UPDATED 23:22 EDT / MARCH 17 2020


Uber and Lyft suspend carpool services on coronavirus contagion concerns

The global COVID-19 pandemic is hitting ride-hailing firms hard as both Uber Technologies Inc. and Lyft Inc. have been forced to suspend some services in North America and Europe.

Uber has suspended its Uber Pool carpooling service in the U.S., Canada, London and Paris on coronavirus contagion concerns. “Our goal is to help flatten the curve of community spread in the cities we serve,” an Uber spokesperson said.  “With that in mind, we are suspending the Uber Pool service in the United States and Canada. We remain in close contact with local leaders and will continue to work with them to discourage non-essential travel.”

In addition, Uber has also announced that it will waive the delivery fee for independently owned restaurants using Uber Eats in the U.S. and Canada as well as allowing users to request that food be left at their doorstep to avoid possible contagion.

Other Uber services such as Uber X remain in operation, including in the San Francisco Bay Area. Although people Silicon Valley and San Francisco are currently under a shelter-in-place order, the directive does not apply to ride-hailing services.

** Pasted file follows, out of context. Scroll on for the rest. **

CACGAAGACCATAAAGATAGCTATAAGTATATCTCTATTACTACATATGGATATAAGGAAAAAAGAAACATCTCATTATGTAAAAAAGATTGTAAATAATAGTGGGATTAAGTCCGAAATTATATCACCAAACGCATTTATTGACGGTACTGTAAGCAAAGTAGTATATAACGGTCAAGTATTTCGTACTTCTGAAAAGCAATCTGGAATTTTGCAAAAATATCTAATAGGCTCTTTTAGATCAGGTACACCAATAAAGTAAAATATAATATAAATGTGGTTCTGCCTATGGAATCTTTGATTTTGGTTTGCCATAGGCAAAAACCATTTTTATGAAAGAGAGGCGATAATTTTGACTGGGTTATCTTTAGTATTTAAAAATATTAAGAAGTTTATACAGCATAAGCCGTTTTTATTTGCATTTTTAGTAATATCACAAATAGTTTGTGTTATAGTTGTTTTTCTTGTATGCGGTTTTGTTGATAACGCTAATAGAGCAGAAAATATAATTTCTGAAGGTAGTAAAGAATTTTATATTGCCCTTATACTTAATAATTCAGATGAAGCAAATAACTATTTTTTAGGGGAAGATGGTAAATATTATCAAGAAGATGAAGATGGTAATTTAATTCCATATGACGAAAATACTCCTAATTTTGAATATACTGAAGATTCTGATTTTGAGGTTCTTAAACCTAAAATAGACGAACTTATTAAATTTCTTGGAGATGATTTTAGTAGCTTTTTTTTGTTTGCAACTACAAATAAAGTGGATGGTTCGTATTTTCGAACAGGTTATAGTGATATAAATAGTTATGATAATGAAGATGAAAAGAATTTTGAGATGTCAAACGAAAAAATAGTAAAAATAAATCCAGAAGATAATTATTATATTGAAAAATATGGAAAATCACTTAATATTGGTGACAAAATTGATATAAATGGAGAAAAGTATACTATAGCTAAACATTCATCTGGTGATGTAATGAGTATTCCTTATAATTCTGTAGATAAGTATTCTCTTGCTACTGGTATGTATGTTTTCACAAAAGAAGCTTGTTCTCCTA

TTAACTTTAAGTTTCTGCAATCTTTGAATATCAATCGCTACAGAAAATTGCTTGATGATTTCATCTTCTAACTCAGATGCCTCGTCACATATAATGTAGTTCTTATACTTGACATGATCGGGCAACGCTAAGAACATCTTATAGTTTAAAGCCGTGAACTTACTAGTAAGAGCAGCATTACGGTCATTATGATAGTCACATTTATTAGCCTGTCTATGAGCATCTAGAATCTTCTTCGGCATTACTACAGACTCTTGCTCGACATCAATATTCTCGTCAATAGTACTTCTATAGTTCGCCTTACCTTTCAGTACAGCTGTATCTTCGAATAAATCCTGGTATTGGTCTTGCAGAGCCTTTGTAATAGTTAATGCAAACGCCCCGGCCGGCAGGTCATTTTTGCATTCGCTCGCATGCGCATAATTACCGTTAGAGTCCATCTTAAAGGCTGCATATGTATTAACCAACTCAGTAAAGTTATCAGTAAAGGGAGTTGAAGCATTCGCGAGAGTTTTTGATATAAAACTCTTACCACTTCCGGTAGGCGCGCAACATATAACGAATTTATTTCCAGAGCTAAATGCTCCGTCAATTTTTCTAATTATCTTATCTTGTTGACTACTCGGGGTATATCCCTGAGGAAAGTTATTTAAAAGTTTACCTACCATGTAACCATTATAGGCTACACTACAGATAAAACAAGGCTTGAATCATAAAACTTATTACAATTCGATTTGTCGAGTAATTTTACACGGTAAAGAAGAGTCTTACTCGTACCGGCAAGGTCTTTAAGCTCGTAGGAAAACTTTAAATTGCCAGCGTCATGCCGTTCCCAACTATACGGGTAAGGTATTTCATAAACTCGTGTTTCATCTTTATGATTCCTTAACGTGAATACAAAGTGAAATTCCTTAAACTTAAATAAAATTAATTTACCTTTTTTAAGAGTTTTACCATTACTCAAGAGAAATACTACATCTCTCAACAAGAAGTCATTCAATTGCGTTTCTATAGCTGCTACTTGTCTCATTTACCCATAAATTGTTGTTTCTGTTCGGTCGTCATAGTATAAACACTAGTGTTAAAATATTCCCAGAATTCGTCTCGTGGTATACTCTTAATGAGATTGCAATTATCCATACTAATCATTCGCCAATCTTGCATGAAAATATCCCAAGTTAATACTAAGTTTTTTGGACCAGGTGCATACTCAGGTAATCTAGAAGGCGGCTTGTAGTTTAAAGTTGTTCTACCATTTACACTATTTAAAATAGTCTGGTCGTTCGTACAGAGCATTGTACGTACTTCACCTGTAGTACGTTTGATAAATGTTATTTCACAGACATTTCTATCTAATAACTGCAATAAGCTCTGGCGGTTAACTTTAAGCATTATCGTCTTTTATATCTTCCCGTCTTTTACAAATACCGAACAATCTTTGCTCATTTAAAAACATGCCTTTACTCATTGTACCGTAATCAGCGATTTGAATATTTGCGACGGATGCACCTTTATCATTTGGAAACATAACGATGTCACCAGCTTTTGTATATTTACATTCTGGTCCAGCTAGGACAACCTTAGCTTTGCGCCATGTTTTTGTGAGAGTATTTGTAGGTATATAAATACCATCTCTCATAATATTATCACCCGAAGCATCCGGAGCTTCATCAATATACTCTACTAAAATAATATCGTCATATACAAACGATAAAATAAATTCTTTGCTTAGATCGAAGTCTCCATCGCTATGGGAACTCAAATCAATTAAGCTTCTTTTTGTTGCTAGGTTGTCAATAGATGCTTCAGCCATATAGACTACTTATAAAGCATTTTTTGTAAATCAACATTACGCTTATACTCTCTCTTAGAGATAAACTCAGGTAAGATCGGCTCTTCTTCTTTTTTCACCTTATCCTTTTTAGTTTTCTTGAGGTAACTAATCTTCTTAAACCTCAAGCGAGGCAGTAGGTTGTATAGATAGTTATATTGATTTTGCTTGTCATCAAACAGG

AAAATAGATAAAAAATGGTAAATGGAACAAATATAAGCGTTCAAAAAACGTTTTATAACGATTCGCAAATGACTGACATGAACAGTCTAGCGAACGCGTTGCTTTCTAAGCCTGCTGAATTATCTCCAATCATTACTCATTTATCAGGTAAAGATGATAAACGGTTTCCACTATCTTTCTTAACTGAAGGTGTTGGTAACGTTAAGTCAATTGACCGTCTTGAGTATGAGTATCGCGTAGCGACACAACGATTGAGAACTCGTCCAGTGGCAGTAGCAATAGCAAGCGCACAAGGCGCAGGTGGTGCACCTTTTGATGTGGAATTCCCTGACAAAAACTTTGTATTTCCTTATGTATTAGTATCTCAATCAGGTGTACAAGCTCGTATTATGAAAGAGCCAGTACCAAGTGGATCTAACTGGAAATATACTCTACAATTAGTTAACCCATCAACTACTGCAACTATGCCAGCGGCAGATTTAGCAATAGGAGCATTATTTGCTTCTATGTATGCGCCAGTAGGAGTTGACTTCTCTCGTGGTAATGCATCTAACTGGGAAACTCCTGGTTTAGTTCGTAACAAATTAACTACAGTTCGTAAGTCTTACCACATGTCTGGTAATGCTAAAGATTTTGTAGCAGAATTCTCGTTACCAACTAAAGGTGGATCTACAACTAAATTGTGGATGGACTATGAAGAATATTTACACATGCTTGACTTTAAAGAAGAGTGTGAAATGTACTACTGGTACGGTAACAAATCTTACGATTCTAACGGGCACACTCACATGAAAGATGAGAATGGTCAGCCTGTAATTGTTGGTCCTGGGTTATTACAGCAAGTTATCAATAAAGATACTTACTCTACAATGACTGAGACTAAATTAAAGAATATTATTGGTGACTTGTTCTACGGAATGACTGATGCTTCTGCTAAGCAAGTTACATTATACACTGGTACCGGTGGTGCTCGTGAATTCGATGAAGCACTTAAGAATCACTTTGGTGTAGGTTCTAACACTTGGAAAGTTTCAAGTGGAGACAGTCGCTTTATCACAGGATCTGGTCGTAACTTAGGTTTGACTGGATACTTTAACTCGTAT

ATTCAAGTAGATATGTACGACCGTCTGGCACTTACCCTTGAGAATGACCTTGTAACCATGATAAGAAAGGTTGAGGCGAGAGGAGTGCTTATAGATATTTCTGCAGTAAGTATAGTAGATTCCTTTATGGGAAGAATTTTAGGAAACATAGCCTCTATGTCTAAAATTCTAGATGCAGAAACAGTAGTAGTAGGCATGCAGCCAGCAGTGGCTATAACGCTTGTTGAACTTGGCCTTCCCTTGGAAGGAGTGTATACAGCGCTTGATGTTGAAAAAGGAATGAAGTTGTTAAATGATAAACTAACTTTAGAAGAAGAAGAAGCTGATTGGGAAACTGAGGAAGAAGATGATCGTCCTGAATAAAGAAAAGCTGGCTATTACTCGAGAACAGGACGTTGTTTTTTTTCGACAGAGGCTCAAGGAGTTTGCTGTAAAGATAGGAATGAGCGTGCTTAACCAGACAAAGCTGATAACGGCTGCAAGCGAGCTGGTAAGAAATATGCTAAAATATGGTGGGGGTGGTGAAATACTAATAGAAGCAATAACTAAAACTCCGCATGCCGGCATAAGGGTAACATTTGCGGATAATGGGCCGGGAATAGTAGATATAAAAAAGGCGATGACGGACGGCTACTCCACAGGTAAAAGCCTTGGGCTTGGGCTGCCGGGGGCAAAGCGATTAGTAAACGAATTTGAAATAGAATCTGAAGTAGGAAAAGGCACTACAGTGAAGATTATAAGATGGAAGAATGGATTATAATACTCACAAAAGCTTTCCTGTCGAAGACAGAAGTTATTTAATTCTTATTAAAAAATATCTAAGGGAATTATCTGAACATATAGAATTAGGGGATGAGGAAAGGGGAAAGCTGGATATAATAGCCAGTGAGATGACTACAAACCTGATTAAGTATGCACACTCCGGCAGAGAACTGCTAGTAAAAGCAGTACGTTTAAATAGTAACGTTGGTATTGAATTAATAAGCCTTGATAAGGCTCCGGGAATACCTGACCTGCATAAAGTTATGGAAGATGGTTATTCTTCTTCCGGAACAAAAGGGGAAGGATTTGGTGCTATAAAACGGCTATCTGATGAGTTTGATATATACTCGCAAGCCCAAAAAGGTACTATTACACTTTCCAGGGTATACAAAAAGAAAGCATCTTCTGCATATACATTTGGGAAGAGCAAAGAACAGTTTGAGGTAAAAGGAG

Lyft has likewise suspended its shared rides. “The health and safety of the Lyft community is our top priority, and we’re dedicated to doing what we can to slow the spread of COVID-19,” a Lyft spokeswoman said in a statement. “We will continue to monitor the situation closely and base our actions on official guidance.”

How long regular services from both companies will continue as the coronavirus pandemic spreads is another question.

CNET reported that Uber has added an in-app message reminding riders to travel only when necessary. That may be academic given that more and more cities in the U.S. continue to shut down as the virus spreads and eventually those orders may include travel, including the use of ride-hailing apps.

Ride-hailing apps are not alone in the tech transport sector in responding, as scooter-sharing startups also reacting. Both LimeBike Inc. and Bird Rides Inc. have suspended operations in dozens of cities in Europe and the U.S.

The Financial Times reported that Lime is also removing its scooters and bikes from the streets in “large swaths of the U.S. and Canada.” Demand for scooters and bikes is said to have crashed as people hunker down

Photo: Unsplash

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